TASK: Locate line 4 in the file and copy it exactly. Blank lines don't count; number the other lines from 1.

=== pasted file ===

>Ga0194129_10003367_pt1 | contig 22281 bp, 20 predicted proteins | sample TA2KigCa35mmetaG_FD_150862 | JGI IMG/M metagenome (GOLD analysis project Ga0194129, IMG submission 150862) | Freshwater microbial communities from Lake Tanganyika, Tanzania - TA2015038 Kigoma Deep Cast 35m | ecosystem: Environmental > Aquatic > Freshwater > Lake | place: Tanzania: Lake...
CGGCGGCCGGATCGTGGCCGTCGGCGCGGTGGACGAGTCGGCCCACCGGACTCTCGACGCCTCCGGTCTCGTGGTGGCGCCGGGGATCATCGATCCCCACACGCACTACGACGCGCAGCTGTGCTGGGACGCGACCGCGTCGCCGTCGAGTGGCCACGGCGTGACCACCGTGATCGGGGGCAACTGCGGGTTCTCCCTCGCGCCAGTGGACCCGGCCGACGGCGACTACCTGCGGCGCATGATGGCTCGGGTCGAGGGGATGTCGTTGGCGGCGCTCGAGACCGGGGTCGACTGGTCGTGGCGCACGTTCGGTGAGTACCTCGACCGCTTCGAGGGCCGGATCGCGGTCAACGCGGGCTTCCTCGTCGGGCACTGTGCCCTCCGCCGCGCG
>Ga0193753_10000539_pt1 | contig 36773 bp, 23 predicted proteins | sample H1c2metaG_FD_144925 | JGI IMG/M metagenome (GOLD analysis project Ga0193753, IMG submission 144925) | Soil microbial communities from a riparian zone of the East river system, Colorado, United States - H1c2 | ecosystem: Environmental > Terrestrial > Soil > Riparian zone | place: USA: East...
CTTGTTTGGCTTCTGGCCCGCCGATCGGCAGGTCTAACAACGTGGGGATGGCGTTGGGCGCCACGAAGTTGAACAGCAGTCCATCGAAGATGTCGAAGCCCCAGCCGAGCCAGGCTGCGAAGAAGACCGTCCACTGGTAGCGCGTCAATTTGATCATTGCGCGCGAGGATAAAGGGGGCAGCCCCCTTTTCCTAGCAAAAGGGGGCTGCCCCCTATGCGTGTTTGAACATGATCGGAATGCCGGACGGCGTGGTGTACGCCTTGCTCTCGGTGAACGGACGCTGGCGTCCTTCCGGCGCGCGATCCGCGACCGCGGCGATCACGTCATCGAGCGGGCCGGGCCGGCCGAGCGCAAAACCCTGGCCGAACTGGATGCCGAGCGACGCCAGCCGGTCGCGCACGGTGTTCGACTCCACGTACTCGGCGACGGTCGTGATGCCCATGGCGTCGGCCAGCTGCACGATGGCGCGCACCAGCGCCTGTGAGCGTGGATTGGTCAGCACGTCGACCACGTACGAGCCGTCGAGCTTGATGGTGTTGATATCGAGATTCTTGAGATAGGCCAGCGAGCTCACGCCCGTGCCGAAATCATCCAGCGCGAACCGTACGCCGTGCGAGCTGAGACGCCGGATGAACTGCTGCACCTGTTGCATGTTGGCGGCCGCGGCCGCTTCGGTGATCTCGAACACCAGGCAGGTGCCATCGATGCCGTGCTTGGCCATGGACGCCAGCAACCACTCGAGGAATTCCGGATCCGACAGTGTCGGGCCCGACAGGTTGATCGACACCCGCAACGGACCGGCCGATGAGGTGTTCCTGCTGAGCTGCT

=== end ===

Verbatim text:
CTTGTTTGGCTTCTGGCCCGCCGATCGGCAGGTCTAACAACGTGGGGATGGCGTTGGGCGCCACGAAGTTGAACAGCAGTCCATCGAAGATGTCGAAGCCCCAGCCGAGCCAGGCTGCGAAGAAGACCGTCCACTGGTAGCGCGTCAATTTGATCATTGCGCGCGAGGATAAAGGGGGCAGCCCCCTTTTCCTAGCAAAAGGGGGCTGCCCCCTATGCGTGTTTGAACATGATCGGAATGCCGGACGGCGTGGTGTACGCCTTGCTCTCGGTGAACGGACGCTGGCGTCCTTCCGGCGCGCGATCCGCGACCGCGGCGATCACGTCATCGAGCGGGCCGGGCCGGCCGAGCGCAAAACCCTGGCCGAACTGGATGCCGAGCGACGCCAGCCGGTCGCGCACGGTGTTCGACTCCACGTACTCGGCGACGGTCGTGATGCCCATGGCGTCGGCCAGCTGCACGATGGCGCGCACCAGCGCCTGTGAGCGTGGATTGGTCAGCACGTCGACCACGTACGAGCCGTCGAGCTTGATGGTGTTGATATCGAGATTCTTGAGATAGGCCAGCGAGCTCACGCCCGTGCCGAAATCATCCAGCGCGAACCGTACGCCGTGCGAGCTGAGACGCCGGATGAACTGCTGCACCTGTTGCATGTTGGCGGCCGCGGCCGCTTCGGTGATCTCGAACACCAGGCAGGTGCCATCGATGCCGTGCTTGGCCATGGACGCCAGCAACCACTCGAGGAATTCCGGATCCGACAGTGTCGGGCCCGACAGGTTGATCGACACCCGCAACGGACCGGCCGATGAGGTGTTCCTGCTGAGCTGCT